Batgirls #10 continues the girl’s investigation into the Hill Ripper and who killed their neighbor. The story feels light and fun, and keeps the detective work split evenly between Barbara on her own, and Steph and Cass.
For me, something in Batgirls clicked this issue. We’re ten issues and a couple arcs in, and I feel like I’ve really gotten used to the tone and flavor of story Cloonan and Conrad are telling. It’s a series that wants to be fun, and when it’s not bogged down by trying to do way too much, it succeeds in that quest quite well. Cloonan and Conrad write the trio of Batgirls in a way that feels nice to read. They’re friends, they get along, they have history together, and they are bright girls. Even when they’re apart their voices still shine through really well. It’s bright and modern, and written in a way that is filled with fun moments and characters just enjoying life. It feels like something I would have really enjoyed as a teenager, and I honestly think it’s a great fit for teens in general. Especially this arc as it focuses on new crushes and mysteries in a way that feel almost Nancy Drew like in their solutions.
The modern aspects of the book work well for a current reader, though they might feel a little dated with time. It’s filled with frequent quips and references to current events and modern problems. It makes the story and characters relatable. My favorite, and most relatable moment from the book is one character’s refusal to pay to get rid of ads in his favorite podcasts. I couldn’t help but agree with him in that moment since I too will just skip past the ads in my favorite podcasts rather than paying a premium price.
Sometimes these quips and references can feel a little too on the nose or pandering, and in past issues they’ve been a little overwhelming. I’m even less a fan of it when it comes from the omnipresent narrator of the book, who I feel is too wordy and in your face in general. However, I think in general it sets a specific tone for this series, and it works well for the vibe the series has: something a bit younger and fun. It’s less concerned with being great literary fiction, and instead interested in just telling an engaging story, and I can respect it for that.
Speaking of the story, it too feels like it works better for the Batigirls than some of the previous arcs. It’s a down to earth mystery with some twists. They’re investigating a serial killer who leaves cryptic notes, and that killer has hit close to home by killing one of their neighbors –a neighbor they assumed was the killer. The bulk of the detective work is on Steph and Cass here, as they work to decipher the code they found hidden in their neighbor’s false eye. It’s a book cipher so they spend quite a bit of time at the library, and the story gets to focus a little more on Cass’s own newfound love of books. Barbara does some investigating herself, but it’s more focused on seeing if she can partner up with GCPD over actually hitting the books like the other girls have been doing.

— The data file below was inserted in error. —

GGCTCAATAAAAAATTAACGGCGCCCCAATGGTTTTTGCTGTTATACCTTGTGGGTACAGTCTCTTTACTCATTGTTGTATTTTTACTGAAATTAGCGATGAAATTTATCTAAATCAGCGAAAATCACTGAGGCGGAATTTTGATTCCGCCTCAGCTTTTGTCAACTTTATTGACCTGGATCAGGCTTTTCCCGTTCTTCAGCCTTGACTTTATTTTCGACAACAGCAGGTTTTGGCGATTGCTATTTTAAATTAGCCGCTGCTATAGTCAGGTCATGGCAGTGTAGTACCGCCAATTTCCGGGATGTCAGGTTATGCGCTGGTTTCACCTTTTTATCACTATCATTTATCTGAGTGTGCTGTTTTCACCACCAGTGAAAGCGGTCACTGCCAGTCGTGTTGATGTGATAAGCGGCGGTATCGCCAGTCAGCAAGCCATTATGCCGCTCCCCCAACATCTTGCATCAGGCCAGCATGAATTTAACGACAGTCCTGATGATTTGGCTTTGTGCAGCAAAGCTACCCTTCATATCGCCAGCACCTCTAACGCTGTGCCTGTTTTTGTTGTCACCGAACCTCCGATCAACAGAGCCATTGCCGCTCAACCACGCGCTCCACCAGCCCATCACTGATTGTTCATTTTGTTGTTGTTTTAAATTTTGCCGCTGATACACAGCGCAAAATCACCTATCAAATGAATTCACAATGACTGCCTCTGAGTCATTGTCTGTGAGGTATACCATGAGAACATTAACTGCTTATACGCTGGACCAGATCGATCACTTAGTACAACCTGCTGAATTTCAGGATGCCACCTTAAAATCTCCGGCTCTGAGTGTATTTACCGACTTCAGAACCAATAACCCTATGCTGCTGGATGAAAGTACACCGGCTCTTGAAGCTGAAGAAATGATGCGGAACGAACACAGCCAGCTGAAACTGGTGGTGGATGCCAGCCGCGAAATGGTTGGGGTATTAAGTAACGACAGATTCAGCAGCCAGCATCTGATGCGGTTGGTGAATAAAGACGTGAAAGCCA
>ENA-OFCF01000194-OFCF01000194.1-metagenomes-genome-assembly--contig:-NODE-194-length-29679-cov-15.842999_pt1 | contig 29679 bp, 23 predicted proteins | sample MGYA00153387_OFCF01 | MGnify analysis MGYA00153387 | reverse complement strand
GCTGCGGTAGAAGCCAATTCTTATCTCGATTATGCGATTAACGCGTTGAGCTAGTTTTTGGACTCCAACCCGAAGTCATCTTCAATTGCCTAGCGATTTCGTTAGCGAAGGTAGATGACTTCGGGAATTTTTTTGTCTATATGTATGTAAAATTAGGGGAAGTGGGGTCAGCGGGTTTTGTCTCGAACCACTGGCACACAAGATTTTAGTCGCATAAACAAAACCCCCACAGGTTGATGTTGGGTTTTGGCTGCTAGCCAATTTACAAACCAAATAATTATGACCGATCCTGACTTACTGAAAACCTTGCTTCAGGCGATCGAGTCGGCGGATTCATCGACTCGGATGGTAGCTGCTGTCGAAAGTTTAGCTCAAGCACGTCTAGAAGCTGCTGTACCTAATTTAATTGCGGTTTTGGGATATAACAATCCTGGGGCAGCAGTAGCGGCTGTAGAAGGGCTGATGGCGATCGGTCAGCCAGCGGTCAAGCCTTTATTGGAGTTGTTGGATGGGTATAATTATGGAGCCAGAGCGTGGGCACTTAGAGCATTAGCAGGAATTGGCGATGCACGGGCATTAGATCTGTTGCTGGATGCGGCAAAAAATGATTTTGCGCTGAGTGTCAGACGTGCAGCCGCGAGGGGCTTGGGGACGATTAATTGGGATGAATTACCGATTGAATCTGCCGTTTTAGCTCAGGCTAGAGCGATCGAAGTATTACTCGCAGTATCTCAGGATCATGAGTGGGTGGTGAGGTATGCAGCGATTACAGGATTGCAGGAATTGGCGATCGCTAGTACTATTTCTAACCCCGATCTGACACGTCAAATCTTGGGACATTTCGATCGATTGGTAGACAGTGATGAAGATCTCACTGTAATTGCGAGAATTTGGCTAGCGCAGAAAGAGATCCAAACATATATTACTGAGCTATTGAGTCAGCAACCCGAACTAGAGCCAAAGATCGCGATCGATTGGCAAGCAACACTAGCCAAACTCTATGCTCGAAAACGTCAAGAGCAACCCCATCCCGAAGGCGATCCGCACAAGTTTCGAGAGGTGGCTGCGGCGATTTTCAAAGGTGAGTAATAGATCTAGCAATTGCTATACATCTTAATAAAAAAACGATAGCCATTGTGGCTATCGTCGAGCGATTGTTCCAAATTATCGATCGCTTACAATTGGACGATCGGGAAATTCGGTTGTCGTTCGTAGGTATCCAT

Cloonan and Conrad also build in some nice character work here again, building up the world and the characters in it. There’s a fun scene with Steph getting a crush on none other than Maps Mizoguchi’s older brother, and Cass teasing her over it. Barbara also gets to interact with Commissioner Montoya, and continues her relationship with Dick Grayson. These scenes are folded in neatly between investigative scenes and make the story and world feel bigger than just what we see in the pages of the comic.
I also really like the art. Neil Googe started on this series with the last issue, and I enjoyed his work there and continue to love it here. The characters and colors –done by Rico Renzi– fit the overall tone really well. Googe has a cute cartoonish style that flows well with previous artists work, but is clean and neat. The characters are expressive and bright, and he does a great job adding in cute little details like hearts in Steph’s eyes when she’s talking/thinking about her new crush. It feels like a comic teen girls would enjoy, and that’s the audience the story feels aimed at.
The arc isn’t over yet as the story wraps up with hints that we’ll see the real villain behind the murders take the stage next month. I’ll be interested to see how the Batgirls react and just what their current adversary has in store for the next.
- You want a light, fun, mystery
- Cute art engages you
- Book ciphers and puzzles are on your reading list
This arc so far is working much better for me than some of the other ones. It’s focused, and feels well balanced between characters and mystery. The art fits well with the story, and helps add to the feeling that this is something the teenage version of myself would have enjoyed very much. Overall, I think the series is successfully telling a fun, engaging story this time around.
DISCLAIMER: DC Comics provided Batman News with a copy of this comic for the purpose of this review.